Interactions of grazing and rainfall on vegetation at Grootfontein in the eastern Karoo
Rainfall and grazing are primary drivers of vegetation composition in the Nama-Karoo. Increased rainfall increases grassiness, to where Nama-Karoo transitions to grassland. Severe grazing treatments (e.g. continuous or summeronly) increase abundance of grazing-tolerant dwarf shrubs and annual grasses, and decrease perennial grasses. Grootfontein, which is ecotonal between the Nama-Karoo and Grassland Biomes, houses long-term grazing trials. The area has experienced higher-than-average rainfall in recent decades. Plant basal cover data from the 1960s and 2010s allow several hypotheses to be addressed: (1) historical severe grazing (until 1985) will limit subsequent grassiness (grazing legacy effect); (2) severe grazing will preclude increases in grassiness, independent of rainfall (herbivore trap effect); and (3) historically leniently-grazed sites will transition to grassland with increased rainfall (biome shift effect). Rainfall was lower from 1957–1966 (350 mm) than from 2003–2012 (490 mm). The grazing legacy effect was supported based on the abundance of Aristida diffusa, despite all sites becoming much grassier. The herbivore trap effect was not supported. The biome shift effect was supported in that shifts to grassland sometimes occurred. Results suggest that increasing rainfall has prompted a shift to much increased grassiness and decreased abundance of dwarf shrubs, and that grazing had a smaller secondary effect.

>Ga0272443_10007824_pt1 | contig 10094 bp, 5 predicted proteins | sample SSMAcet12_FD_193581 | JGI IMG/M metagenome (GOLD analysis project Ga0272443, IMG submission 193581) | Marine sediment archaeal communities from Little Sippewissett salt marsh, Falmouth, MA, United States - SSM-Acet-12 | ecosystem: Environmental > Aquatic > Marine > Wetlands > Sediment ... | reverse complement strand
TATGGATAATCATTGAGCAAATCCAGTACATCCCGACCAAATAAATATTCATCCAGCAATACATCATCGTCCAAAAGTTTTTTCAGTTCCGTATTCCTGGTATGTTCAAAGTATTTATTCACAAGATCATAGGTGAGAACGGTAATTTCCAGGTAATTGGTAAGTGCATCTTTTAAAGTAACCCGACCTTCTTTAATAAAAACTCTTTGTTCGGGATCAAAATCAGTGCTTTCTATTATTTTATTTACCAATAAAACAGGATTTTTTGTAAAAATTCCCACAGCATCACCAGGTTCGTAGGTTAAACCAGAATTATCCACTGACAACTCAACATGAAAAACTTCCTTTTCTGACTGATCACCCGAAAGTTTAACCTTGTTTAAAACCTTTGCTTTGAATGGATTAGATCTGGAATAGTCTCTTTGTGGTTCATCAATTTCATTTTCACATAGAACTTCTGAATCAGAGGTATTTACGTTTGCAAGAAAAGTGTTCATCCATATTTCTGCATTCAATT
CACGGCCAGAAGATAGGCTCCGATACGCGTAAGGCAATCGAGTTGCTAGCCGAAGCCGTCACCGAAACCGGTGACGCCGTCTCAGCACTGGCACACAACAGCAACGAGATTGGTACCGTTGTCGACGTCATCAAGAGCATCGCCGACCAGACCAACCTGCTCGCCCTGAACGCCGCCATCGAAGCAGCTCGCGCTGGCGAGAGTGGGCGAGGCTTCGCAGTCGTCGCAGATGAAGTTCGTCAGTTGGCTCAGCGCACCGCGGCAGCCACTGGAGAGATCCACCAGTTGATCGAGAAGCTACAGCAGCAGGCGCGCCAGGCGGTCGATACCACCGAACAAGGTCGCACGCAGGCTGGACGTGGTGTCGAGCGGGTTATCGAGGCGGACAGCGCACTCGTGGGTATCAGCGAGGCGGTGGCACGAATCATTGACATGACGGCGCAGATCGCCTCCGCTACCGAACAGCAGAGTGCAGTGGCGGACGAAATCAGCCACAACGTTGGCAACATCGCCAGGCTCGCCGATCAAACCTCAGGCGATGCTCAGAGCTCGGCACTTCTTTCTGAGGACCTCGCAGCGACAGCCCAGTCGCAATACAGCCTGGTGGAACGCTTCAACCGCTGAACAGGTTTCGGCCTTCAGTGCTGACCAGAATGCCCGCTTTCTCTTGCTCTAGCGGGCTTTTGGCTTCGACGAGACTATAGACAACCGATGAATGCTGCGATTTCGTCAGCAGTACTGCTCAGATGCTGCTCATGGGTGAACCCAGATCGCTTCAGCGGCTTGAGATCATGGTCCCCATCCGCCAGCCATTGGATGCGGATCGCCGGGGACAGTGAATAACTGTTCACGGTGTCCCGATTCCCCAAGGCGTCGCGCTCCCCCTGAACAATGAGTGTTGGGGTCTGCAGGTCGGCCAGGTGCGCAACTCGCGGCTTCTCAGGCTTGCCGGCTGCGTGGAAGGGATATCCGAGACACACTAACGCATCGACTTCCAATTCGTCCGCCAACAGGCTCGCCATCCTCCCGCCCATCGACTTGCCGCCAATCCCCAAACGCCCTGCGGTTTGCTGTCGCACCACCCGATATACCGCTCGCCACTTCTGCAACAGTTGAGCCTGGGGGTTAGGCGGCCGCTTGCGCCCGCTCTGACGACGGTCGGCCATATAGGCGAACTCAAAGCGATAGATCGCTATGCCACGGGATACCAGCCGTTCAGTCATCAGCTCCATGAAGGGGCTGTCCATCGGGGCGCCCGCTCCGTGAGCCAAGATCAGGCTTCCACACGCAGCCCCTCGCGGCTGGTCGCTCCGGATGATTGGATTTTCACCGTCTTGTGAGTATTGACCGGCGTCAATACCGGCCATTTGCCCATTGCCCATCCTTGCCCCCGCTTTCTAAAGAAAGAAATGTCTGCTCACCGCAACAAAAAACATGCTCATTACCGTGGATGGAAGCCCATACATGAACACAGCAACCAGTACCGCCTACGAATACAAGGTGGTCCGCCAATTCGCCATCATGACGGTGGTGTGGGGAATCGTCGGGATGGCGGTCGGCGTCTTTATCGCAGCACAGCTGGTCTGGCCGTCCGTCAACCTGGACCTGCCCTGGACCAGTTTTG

Keywords: biome shift, grassy dwarf shrubland, grazing legacy, herbivore trap, Nama-Karoo